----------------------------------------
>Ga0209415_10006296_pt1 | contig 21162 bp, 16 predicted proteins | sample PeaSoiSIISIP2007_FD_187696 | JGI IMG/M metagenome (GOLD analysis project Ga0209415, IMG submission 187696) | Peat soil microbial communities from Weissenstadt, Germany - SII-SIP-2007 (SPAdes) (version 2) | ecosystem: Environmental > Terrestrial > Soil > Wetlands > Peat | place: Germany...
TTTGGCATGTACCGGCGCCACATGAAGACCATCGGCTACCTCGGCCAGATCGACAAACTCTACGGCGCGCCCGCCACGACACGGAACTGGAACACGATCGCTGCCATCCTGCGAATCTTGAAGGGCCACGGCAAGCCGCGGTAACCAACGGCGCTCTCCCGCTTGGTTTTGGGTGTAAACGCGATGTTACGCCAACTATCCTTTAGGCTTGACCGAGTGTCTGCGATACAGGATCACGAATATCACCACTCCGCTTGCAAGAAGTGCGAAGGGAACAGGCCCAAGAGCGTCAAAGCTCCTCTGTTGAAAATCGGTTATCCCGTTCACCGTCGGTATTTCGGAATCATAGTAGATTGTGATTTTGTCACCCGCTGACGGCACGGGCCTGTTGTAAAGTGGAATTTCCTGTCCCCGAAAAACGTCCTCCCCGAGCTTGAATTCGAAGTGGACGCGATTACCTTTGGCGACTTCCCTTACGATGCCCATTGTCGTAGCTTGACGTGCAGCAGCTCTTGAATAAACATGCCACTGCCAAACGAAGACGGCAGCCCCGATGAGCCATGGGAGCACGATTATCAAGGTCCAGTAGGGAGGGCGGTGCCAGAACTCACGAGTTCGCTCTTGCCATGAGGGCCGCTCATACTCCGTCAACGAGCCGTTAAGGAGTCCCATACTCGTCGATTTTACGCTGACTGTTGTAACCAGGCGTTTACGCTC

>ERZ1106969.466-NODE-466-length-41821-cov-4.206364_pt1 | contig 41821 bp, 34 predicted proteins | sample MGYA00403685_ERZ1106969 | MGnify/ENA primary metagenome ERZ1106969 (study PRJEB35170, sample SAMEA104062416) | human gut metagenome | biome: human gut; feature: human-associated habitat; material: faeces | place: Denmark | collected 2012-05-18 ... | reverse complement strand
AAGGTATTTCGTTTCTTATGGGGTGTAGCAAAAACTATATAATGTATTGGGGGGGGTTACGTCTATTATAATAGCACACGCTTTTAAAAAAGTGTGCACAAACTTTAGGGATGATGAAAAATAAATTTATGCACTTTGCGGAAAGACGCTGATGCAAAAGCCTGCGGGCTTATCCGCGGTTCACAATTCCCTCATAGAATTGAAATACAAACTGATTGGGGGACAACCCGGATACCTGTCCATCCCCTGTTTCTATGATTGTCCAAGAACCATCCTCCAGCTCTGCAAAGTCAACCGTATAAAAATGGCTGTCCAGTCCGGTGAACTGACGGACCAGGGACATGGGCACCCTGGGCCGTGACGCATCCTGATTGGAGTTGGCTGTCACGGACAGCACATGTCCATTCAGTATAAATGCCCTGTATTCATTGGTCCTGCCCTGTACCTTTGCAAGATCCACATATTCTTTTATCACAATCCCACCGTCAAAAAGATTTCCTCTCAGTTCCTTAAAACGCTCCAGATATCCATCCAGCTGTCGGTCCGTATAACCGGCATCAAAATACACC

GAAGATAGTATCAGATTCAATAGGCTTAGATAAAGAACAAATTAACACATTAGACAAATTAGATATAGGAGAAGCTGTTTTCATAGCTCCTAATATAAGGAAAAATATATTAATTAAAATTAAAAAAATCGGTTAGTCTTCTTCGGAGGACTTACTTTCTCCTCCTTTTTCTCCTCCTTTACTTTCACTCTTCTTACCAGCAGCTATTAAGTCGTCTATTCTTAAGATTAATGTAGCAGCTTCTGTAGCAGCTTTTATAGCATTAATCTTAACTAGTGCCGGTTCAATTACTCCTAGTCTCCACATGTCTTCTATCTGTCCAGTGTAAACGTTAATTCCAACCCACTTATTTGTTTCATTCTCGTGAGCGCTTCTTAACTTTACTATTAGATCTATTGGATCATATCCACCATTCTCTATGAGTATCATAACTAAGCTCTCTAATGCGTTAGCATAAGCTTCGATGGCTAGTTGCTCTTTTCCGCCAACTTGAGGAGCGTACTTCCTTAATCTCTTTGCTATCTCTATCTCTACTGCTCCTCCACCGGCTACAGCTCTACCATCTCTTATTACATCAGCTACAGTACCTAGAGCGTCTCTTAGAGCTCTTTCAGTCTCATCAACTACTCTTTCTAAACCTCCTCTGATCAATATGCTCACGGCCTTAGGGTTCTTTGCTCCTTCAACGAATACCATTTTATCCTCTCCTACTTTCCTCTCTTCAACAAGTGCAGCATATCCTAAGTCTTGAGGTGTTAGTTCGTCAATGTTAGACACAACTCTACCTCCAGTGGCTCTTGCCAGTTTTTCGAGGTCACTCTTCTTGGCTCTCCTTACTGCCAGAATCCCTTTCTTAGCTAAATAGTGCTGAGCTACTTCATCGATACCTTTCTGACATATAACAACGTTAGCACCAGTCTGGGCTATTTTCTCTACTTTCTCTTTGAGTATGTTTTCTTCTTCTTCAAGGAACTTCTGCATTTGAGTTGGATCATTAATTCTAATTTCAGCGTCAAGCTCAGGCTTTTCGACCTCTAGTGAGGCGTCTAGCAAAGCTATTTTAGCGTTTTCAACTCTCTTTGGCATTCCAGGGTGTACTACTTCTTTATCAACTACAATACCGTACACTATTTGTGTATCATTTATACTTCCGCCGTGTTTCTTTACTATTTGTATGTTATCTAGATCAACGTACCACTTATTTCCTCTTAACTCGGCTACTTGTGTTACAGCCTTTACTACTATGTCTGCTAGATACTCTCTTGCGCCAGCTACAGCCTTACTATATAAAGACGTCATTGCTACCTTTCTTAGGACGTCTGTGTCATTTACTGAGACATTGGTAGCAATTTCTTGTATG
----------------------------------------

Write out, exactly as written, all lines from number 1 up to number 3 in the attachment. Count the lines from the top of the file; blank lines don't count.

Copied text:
>Ga0209415_10006296_pt1 | contig 21162 bp, 16 predicted proteins | sample PeaSoiSIISIP2007_FD_187696 | JGI IMG/M metagenome (GOLD analysis project Ga0209415, IMG submission 187696) | Peat soil microbial communities from Weissenstadt, Germany - SII-SIP-2007 (SPAdes) (version 2) | ecosystem: Environmental > Terrestrial > Soil > Wetlands > Peat | place: Germany...
TTTGGCATGTACCGGCGCCACATGAAGACCATCGGCTACCTCGGCCAGATCGACAAACTCTACGGCGCGCCCGCCACGACACGGAACTGGAACACGATCGCTGCCATCCTGCGAATCTTGAAGGGCCACGGCAAGCCGCGGTAACCAACGGCGCTCTCCCGCTTGGTTTTGGGTGTAAACGCGATGTTACGCCAACTATCCTTTAGGCTTGACCGAGTGTCTGCGATACAGGATCACGAATATCACCACTCCGCTTGCAAGAAGTGCGAAGGGAACAGGCCCAAGAGCGTCAAAGCTCCTCTGTTGAAAATCGGTTATCCCGTTCACCGTCGGTATTTCGGAATCATAGTAGATTGTGATTTTGTCACCCGCTGACGGCACGGGCCTGTTGTAAAGTGGAATTTCCTGTCCCCGAAAAACGTCCTCCCCGAGCTTGAATTCGAAGTGGACGCGATTACCTTTGGCGACTTCCCTTACGATGCCCATTGTCGTAGCTTGACGTGCAGCAGCTCTTGAATAAACATGCCACTGCCAAACGAAGACGGCAGCCCCGATGAGCCATGGGAGCACGATTATCAAGGTCCAGTAGGGAGGGCGGTGCCAGAACTCACGAGTTCGCTCTTGCCATGAGGGCCGCTCATACTCCGTCAACGAGCCGTTAAGGAGTCCCATACTCGTCGATTTTACGCTGACTGTTGTAACCAGGCGTTTACGCTC

>ERZ1106969.466-NODE-466-length-41821-cov-4.206364_pt1 | contig 41821 bp, 34 predicted proteins | sample MGYA00403685_ERZ1106969 | MGnify/ENA primary metagenome ERZ1106969 (study PRJEB35170, sample SAMEA104062416) | human gut metagenome | biome: human gut; feature: human-associated habitat; material: faeces | place: Denmark | collected 2012-05-18 ... | reverse complement strand